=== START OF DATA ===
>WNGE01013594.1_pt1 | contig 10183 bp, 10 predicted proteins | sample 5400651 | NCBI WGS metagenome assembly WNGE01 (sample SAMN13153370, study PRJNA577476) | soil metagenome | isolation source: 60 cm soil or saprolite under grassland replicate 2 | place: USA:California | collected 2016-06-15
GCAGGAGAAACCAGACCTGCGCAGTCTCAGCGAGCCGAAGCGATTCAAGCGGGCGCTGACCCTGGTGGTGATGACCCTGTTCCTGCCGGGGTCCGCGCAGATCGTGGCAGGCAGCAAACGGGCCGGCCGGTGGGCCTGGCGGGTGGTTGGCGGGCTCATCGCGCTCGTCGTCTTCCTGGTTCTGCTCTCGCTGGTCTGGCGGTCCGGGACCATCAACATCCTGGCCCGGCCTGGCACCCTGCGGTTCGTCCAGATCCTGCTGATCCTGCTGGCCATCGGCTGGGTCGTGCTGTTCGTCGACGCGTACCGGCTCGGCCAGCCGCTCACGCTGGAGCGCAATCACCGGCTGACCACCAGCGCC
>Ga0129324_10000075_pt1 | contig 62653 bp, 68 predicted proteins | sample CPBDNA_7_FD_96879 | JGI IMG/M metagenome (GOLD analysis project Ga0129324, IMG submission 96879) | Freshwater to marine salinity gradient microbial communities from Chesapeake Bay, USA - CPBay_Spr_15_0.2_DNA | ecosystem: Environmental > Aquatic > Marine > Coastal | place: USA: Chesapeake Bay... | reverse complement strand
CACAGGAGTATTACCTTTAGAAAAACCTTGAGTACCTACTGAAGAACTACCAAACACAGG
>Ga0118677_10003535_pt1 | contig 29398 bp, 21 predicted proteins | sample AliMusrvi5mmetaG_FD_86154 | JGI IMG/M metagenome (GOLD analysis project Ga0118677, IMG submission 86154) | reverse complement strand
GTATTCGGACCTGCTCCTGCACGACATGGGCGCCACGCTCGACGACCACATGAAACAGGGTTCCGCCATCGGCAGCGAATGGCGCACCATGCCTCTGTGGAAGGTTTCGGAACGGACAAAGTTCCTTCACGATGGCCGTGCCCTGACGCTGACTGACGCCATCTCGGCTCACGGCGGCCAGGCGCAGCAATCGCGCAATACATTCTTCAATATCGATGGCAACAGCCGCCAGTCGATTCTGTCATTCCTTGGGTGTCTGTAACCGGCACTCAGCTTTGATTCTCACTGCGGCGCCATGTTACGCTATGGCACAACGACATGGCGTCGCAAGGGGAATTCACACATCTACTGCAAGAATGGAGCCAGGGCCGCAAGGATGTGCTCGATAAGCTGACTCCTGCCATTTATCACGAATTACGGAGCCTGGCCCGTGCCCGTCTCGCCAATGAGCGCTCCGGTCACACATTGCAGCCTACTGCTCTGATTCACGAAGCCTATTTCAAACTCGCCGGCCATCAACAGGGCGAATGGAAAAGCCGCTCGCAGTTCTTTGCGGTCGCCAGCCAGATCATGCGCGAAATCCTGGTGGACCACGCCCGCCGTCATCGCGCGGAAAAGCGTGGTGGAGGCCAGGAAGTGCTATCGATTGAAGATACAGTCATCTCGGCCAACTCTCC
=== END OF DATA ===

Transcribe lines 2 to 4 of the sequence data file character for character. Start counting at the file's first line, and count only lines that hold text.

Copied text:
GCAGGAGAAACCAGACCTGCGCAGTCTCAGCGAGCCGAAGCGATTCAAGCGGGCGCTGACCCTGGTGGTGATGACCCTGTTCCTGCCGGGGTCCGCGCAGATCGTGGCAGGCAGCAAACGGGCCGGCCGGTGGGCCTGGCGGGTGGTTGGCGGGCTCATCGCGCTCGTCGTCTTCCTGGTTCTGCTCTCGCTGGTCTGGCGGTCCGGGACCATCAACATCCTGGCCCGGCCTGGCACCCTGCGGTTCGTCCAGATCCTGCTGATCCTGCTGGCCATCGGCTGGGTCGTGCTGTTCGTCGACGCGTACCGGCTCGGCCAGCCGCTCACGCTGGAGCGCAATCACCGGCTGACCACCAGCGCC
>Ga0129324_10000075_pt1 | contig 62653 bp, 68 predicted proteins | sample CPBDNA_7_FD_96879 | JGI IMG/M metagenome (GOLD analysis project Ga0129324, IMG submission 96879) | Freshwater to marine salinity gradient microbial communities from Chesapeake Bay, USA - CPBay_Spr_15_0.2_DNA | ecosystem: Environmental > Aquatic > Marine > Coastal | place: USA: Chesapeake Bay... | reverse complement strand
CACAGGAGTATTACCTTTAGAAAAACCTTGAGTACCTACTGAAGAACTACCAAACACAGG